What was the highlight of your time with the Paras, and why did you decide to move on?
Looking back, the highlight wasn’t any single event, it was being surrounded by a group of people I loved, who were completely vested in each other’s success and felt ready to charge at hell carrying a pail of water – if that’s what we needed to do. As for moving on, I’d scratched every itch. I’d been on multiple tours of duty in Iraq and Afghanistan, commanded big groups, been through difficult times, and in 2010 the military was transitioning from a war to a peace footing. I wanted kids and to settle down, and I felt young enough to start again, so I did.
How was the transition from battlefield to boardroom? What was the biggest adjustment you had to make when working alongside civilians as opposed to soldiers?
The biggest challenge of leaving the military was cultural. In the Paras your first instinct is to trust everyone – in a corporate setting, many believe and act as if the opposite is true. Team is a verb in the military, but too often just a noun in the private sector. In the Paras money was of no interest to anyone, but in a commercial environment it’s all too often the motivator and the metric for everything.
What Para skills/techniques/mindsets have you applied to great effect in business?
Many things stand out, but above all it’s the process of mission analysis, which is essentially a planning framework to identify what’s the most important mission, the critical steps necessary to achieve it, and then how to manage scarce resources effectively to best guarantee success.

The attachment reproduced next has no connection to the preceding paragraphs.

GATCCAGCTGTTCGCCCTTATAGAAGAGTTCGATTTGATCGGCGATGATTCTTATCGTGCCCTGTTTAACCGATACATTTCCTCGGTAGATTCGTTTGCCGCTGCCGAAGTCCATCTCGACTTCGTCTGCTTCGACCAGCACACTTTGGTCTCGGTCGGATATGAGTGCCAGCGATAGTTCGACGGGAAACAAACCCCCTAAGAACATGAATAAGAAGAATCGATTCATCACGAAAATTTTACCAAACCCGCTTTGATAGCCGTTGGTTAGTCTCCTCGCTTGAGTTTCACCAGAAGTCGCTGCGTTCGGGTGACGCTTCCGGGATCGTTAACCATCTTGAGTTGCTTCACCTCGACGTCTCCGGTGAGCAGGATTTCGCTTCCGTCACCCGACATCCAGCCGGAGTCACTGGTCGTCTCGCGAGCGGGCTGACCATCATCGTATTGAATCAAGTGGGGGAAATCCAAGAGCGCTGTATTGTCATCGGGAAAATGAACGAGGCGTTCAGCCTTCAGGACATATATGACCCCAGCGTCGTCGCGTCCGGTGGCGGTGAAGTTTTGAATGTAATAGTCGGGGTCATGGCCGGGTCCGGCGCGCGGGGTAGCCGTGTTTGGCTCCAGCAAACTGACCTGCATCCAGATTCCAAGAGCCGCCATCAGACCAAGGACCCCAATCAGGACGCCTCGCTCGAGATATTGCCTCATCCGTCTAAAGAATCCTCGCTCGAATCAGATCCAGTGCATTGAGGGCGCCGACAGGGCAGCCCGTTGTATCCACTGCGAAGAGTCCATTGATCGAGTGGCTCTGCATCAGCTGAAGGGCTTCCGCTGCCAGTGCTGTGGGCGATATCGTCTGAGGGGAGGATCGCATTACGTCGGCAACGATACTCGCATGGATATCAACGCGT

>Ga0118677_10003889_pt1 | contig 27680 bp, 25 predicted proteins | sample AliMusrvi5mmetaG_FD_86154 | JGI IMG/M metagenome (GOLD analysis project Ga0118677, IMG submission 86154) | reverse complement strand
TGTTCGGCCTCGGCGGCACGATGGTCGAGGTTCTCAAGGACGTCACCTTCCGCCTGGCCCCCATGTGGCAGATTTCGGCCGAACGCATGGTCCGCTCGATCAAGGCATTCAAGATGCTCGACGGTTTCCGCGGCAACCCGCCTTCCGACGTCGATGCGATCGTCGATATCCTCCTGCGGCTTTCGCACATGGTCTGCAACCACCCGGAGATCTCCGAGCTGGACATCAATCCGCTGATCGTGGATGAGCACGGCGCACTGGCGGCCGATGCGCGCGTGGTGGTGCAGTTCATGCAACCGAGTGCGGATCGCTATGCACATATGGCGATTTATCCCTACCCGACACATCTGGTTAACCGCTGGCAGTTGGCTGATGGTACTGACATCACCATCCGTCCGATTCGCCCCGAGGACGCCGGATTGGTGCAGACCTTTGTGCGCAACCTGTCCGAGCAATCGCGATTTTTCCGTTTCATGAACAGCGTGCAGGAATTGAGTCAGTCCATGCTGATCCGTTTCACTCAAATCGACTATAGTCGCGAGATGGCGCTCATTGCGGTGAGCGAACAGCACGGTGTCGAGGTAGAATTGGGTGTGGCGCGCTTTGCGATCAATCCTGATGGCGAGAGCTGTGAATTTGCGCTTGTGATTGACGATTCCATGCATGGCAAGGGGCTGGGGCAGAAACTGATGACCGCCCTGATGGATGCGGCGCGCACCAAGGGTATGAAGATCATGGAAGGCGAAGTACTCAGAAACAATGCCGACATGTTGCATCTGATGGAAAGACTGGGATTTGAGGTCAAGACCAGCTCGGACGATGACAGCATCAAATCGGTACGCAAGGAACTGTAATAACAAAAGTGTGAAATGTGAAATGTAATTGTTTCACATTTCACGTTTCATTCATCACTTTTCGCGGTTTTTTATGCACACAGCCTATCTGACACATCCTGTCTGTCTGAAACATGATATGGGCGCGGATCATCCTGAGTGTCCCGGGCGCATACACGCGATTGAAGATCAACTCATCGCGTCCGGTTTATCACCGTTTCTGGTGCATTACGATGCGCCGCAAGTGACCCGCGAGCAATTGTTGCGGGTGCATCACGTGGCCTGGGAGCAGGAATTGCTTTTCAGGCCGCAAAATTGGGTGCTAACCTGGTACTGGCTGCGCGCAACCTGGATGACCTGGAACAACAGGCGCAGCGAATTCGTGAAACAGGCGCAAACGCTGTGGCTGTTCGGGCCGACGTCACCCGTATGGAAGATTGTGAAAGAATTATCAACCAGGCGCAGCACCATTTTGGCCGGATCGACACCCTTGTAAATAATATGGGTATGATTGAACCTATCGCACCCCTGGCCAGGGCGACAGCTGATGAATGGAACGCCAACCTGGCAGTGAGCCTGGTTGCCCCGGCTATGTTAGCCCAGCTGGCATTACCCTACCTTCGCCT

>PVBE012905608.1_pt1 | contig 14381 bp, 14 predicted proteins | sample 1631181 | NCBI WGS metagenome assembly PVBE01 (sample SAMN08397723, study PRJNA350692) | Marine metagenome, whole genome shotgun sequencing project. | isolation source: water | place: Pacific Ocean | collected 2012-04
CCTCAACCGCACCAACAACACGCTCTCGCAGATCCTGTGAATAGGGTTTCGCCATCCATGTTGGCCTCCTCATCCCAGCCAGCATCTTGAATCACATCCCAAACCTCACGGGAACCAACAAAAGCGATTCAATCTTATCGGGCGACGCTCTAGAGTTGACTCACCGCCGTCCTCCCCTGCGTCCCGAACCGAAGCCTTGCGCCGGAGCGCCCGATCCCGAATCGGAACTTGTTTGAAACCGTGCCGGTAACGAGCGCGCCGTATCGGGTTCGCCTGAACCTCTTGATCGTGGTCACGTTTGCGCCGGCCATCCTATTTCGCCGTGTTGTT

You’re a keen ultra–marathon runner. Is it more about mental endurance than physical ability?
I think just like Para selection, the success equation for ultra-marathons is heavily skewed towards mental, not physical resilience. At some point in every race you start to rationalize how giving up is the most responsible thing to do in order to fight another day – but personally I have come to love pushing through this dialogue and then laughing about it at the finish line. I find the easiest way to navigate this is to anticipate it and have an answer for it. The one that works best for me is promising before the race to give my finisher’s medal to one of my daughters – and I don’t want to have that conversation… Being a positive role model to my daughters is critical to me. I hope seeing me push myself in training and competition will inspire my girls to prioritize fitness as they grow older. Hence me giving up in competition is akin to me giving up on that goal.
That said, it’s easy to think everything happens on race day. I believe my ultra-marathon success has been won in training, not in competition. Moreover, the complexity has not been any technical aspect of my training, but the building of a personal ‘battle rhythm’ to relieve the frictions of an overburdened schedule. I think aligning everything I do with my top goals and securing time to train has ultimately been more impactful than any inspiring self-talk or promise to my girls.
Your new book, Be PARA Fit, works for any fitness level – the secret being your holistic approach. What are the elements that link together to supercharge success?